My machine (my mum’s machine) has a buttonhole foot and an automatic buttonhole function. But obviously, a divine power saw that I was just having too easy a time making Flint and decided to curse me that day to never sew a buttonhole by machine. Okay, that’s pretty dramatic, but it definitely felt like everything that could go wrong did go wrong! I was so grateful that I used what my mum calls a “sewing buddy”—this is just a scrap piece of fabric folded in half that you use as a test to make sure your machine is sewing correctly. If I hadn’t used this tester fabric, I probably would have had to make a new waistband. So, I took the unorthodox route and followed Meg’s tutorial for sewing buttonhole’s without an automatic function. Even if your machine has an automatic function, I’d recommend checking this post out, it’s great for those days when technology just isn’t on your side!
Afterwards, I attached my buttons by hand and (very carefully!) cut open the buttonholes using my seam ripper. This was when I started to get very excited my friends—my first ever me-made pair of pants were so close to being finished!
The last step was hemming, which I did using a wide hem to add heaps of movement and volume to the finished garment. I even thought that if I made another linen pair in the future, I’d finish them with a narrow hem—it’s interesting how such a small change can give you such a different look!
My second pair of Flints are decidedly different. They’re made from a really funky satin with a black and white polka dot print. I admit I did not realise when I chose the fabric that I’ve now made two garments with polka dots (with inverse colours no less!). What can I say, ya girl loves a classic pattern. I’d never sewn satin before, only cottons, cotton blends and linens. So, I made sure my machine had a new needle (the first time the needle has been changed in about a year!) and got to it.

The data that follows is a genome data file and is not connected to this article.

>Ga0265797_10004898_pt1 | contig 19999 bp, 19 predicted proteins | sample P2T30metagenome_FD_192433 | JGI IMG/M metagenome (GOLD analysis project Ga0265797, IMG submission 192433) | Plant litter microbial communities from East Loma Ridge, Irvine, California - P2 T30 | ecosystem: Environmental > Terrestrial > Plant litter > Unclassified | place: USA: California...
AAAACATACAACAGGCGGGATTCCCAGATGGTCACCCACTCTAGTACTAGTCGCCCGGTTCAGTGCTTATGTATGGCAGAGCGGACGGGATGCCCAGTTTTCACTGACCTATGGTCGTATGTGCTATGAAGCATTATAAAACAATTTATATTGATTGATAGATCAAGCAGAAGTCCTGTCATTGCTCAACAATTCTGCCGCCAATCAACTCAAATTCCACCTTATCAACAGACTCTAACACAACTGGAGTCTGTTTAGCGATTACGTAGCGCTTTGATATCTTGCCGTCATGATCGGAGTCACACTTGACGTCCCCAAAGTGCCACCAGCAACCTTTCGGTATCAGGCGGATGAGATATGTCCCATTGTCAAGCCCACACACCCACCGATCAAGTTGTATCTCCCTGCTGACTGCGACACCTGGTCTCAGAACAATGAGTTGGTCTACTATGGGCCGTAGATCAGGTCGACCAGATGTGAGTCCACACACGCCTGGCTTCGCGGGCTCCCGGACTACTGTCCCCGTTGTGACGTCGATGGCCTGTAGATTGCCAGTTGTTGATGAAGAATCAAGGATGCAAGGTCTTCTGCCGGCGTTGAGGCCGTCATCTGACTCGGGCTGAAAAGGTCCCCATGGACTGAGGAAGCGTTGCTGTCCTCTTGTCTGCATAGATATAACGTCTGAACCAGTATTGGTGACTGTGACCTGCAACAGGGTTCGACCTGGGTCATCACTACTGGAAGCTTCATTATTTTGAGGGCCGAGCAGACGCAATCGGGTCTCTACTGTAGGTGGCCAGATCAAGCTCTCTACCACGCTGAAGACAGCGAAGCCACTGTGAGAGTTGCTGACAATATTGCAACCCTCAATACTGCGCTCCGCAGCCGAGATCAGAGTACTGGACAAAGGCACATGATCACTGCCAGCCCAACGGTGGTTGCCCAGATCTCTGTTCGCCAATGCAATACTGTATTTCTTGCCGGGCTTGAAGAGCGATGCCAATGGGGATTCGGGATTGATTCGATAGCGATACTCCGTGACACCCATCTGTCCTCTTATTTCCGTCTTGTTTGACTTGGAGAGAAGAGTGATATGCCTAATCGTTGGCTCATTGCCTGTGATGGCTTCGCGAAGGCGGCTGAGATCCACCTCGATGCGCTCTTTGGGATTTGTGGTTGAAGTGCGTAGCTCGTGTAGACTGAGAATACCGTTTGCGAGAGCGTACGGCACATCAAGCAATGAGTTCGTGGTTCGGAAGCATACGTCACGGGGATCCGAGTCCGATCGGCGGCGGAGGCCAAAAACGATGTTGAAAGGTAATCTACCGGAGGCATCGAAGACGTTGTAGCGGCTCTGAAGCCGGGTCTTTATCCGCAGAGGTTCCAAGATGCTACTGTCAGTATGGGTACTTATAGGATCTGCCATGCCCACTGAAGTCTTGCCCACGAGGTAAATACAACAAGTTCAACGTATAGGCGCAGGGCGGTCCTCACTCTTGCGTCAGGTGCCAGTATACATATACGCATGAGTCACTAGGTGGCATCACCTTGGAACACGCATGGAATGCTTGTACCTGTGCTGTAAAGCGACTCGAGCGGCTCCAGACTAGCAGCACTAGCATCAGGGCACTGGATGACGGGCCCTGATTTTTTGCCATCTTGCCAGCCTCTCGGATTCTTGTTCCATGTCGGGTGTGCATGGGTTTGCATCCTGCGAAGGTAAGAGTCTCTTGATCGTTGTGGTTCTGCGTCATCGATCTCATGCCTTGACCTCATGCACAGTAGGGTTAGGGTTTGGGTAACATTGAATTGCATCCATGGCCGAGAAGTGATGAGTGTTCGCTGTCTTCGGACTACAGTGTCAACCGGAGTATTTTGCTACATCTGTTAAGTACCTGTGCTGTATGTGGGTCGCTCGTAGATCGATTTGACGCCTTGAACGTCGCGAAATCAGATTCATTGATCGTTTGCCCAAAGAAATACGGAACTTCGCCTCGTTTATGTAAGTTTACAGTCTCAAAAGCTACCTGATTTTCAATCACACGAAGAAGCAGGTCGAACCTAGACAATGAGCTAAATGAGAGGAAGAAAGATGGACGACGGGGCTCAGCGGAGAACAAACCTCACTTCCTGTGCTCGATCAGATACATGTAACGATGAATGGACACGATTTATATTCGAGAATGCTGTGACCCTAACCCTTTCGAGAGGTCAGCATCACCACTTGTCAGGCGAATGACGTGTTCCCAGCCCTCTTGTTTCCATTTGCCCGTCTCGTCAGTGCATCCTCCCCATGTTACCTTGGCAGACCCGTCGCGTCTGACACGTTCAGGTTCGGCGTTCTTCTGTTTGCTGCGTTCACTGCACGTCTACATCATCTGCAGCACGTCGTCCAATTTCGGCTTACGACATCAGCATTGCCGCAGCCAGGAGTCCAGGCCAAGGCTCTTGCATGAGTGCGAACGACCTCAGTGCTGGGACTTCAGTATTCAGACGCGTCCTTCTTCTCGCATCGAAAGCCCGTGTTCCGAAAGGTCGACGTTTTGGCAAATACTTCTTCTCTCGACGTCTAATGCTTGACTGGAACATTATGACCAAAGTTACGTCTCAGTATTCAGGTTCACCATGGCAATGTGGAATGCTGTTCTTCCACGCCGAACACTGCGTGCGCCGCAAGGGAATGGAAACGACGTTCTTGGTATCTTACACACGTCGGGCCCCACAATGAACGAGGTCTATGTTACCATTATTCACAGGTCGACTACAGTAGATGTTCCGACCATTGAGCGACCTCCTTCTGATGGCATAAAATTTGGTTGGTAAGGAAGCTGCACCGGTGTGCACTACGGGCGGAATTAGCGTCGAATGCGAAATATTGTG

Fusing the interfacing to the waistband and the piece which anchors the ties was a MISSION. The interfacing worked so well for me on the linen, melting and grabbing instantly to the fabric. This time the interfacing almost refused to stick, and I ended up having to press the pattern pieces section by section, going painfully slowly until I had my pieces fused with the interfacing. I also ended up with some weird bubbling and wrinkling of the fabric that I just couldn’t get out—a perfectionist would have started again, but I cut my losses and just pressed all those wrinkly bits to the side where the band would be folded in towards me. No one needs to know (except you guys of course!).
Starting the construction of these Flints was pretty easy. I sewed my tuck pleats and darts, attached my pocket bags and linings to the front pieces, joined all of my leg pieces together and finished the raw edges—pretty easy, right? But when it came time to join the front and back pieces and finish the seams, I realised that I’d accidentally closed the wrong pocket (left instead of right). An easy fix: just use the seam ripper to open the left pocket and sew the right one closed. Straightforward. Simple. But my momentum was lost. I’d been working back to front for such a while that I now couldn’t make sense of the side seams or the work I had done. It was almost like I’d started an entirely new make! I’m blaming Mercury retrograde, tiredness, and a lack of focus. But that’s okay—I painstakingly unpinned my side seams, took the basting stitches out of the pocket bags and linings, and put the project down to resume the next day. Stitches can be unpicked and resewn but letting myself get so worked up over one small mistake after I’d been so confident in my ability was not worth it.